Complete Uniform


Description and Photograph




   Five days after Virginia passed the Ordinance of Secession, William Rice, a twenty-seven year old merchant in New Market Town, Shenandoah, Virginia, called a town meeting, raised his own battery and organized what became on April 22nd the 'Eighth Star Artillery'.  The name was derived from Virginia, having become the eighth state to secede and the eighth star in the Confederate 1st National Flag. 

     The battery was placed under the command of General Henry R. Jackson.  After failing to drive the Yankees from Virginia during the fall, the Confederate troops withdrew to the crossing of the Greenbrier River where they established Camp Bartow.  Yankee Brigadier General Joseph R. Reynolds, in command of the Union forces in the Cheat Mountain region, determined to rout or destroy the Confederate army that sat astride the turnpike at the Greenbrier crossing blocking the way to the east, then press on to Staunton.  In all Reynolds mustered about 5,000 men of all arms, infantry, cavalry and artillery.

      To the southeast Jackson's forces were firmly entrenched, with gun emplacements, rifle pits, and a series of abatis to protect the flanks.  Every advantage of terrain was with the defenders, though he could number only about 1,800 effectives for action.  At daylight on the October 3, 1861 the head of the column reached the bridge over the north branch of Greenbrier, about four miles from the Confederate camp, and fought a lively skirmish with pickets posted there.  The pickets retreated, followed closely by the advance units, driving them back to the fortified position.  The battle opened at about eight o'clock in the morning, when riflemen cleared the outposts.  The artillery galloped up and an artillery duel, lasting over four hours followed.  The Confederates could not work some of their guns from the prepared positions and were forced to move into the open, with the resultant disablement of three pieces by the superior firepower of the Federals.  During the fierce bombardment Captain Rice was struck in the foot which necessitated the amputation of the foot on the field of battle.  After four and a half hours of fighting, Reynolds abruptly broke off the engagement and ordered a return to the Cheat Summit fortification.  According to the Richmond DispatchCaptain Rice, while nobly encouraging his men, had his leg carried away by a round shot” and again by General Jackson’s official report "He had been working his piece beautifully for two hours, and too much praise cannot be given him for the deliberate manner with which he loaded and fired his piece; landing and firing by detail for an hour, in the midst of a storm of shot and shell from the enemy, until he was stricken to the earth, severely wounded”.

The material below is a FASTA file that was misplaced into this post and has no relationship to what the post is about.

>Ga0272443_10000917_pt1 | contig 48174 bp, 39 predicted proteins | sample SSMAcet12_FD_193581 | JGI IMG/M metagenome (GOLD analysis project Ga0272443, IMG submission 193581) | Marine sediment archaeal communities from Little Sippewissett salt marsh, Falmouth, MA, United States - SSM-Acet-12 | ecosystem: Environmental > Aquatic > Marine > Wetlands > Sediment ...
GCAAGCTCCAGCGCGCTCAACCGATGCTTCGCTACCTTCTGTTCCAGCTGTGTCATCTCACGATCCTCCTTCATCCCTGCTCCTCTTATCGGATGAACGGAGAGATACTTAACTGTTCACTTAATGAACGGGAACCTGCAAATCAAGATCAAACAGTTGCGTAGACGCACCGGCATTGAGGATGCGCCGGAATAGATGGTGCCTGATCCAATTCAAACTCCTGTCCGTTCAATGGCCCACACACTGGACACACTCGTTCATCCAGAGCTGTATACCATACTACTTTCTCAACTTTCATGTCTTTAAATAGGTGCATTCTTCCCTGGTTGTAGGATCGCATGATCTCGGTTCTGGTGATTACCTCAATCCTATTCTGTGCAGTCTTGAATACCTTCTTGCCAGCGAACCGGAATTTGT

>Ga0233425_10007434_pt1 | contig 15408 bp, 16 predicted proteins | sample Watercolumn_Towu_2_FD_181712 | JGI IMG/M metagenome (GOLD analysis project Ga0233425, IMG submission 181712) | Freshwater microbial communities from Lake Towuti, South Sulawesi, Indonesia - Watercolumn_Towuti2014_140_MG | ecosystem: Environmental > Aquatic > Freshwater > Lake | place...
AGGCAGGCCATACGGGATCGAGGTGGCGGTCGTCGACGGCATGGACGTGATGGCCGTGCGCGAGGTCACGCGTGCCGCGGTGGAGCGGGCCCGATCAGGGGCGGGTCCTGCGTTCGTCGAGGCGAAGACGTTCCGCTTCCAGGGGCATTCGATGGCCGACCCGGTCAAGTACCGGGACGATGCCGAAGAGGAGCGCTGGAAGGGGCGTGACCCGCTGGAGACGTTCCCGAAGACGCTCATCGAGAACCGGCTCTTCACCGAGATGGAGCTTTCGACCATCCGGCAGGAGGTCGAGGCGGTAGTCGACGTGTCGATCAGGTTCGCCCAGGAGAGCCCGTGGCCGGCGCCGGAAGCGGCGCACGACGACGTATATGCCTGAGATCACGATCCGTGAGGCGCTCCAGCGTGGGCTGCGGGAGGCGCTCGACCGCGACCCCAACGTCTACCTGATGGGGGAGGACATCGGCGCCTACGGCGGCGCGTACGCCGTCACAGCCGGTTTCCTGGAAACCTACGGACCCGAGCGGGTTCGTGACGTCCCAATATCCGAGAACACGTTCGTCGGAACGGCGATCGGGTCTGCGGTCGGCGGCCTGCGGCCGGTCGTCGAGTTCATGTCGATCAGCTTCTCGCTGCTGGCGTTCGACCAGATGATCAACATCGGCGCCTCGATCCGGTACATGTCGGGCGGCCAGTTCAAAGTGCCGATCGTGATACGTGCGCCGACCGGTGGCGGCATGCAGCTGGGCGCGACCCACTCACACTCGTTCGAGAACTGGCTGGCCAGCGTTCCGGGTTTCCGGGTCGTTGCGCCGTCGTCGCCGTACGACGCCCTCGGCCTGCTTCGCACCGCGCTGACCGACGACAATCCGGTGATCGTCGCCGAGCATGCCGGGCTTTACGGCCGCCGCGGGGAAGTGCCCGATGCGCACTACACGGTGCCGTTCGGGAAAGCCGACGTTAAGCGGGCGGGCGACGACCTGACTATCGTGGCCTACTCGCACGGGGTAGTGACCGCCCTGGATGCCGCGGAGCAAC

The battery’s records are not clear, but it appears Captain Rice returned to duty at some point, then ten months after the amputation by cannon ball, Captain Rice tendered his resignation on August 19, 1862 from the camp of the Third Brigade, because he could not properly perform his duties.  In his discharge approval, he is referred to as “a gallant officer” by Brigadier General William Taliafferro.  I find nothing of note again until March of 1864 when he requests an artificial leg from the manufactory in Charlottesville, Virginia.

      The Captain married, raised a family, operated a business and was still in New Market in 1900.

      Captain Rice’s three-piece uniform was discovered in1960 when a Rice descendant was wearing the uniform in the Apple Festival Parade in Winchester, Virginia.  It was purchased off of his back then and there.  I was told that he stripped to his underwear and handed over the uniform.  Research has indicated that the Rice home still exists in New Market, Virginia and is currently being used as a nursing home.  The uniform is one of the very few, true regulation, Confederate grey examples left in existence.

     The quality and cut of the uniform is extraordinary, yet the scarcity of materials is demonstrated in the trouser liner being made from reused drapery.  Notice the cut of the bottom of the leg which is made to rise over the boot.  The condition remains stellar and it is virtually unaltered since the War.  Obviously he was not wearing it during the battle, but probably acquired it shortly thereafter.                         




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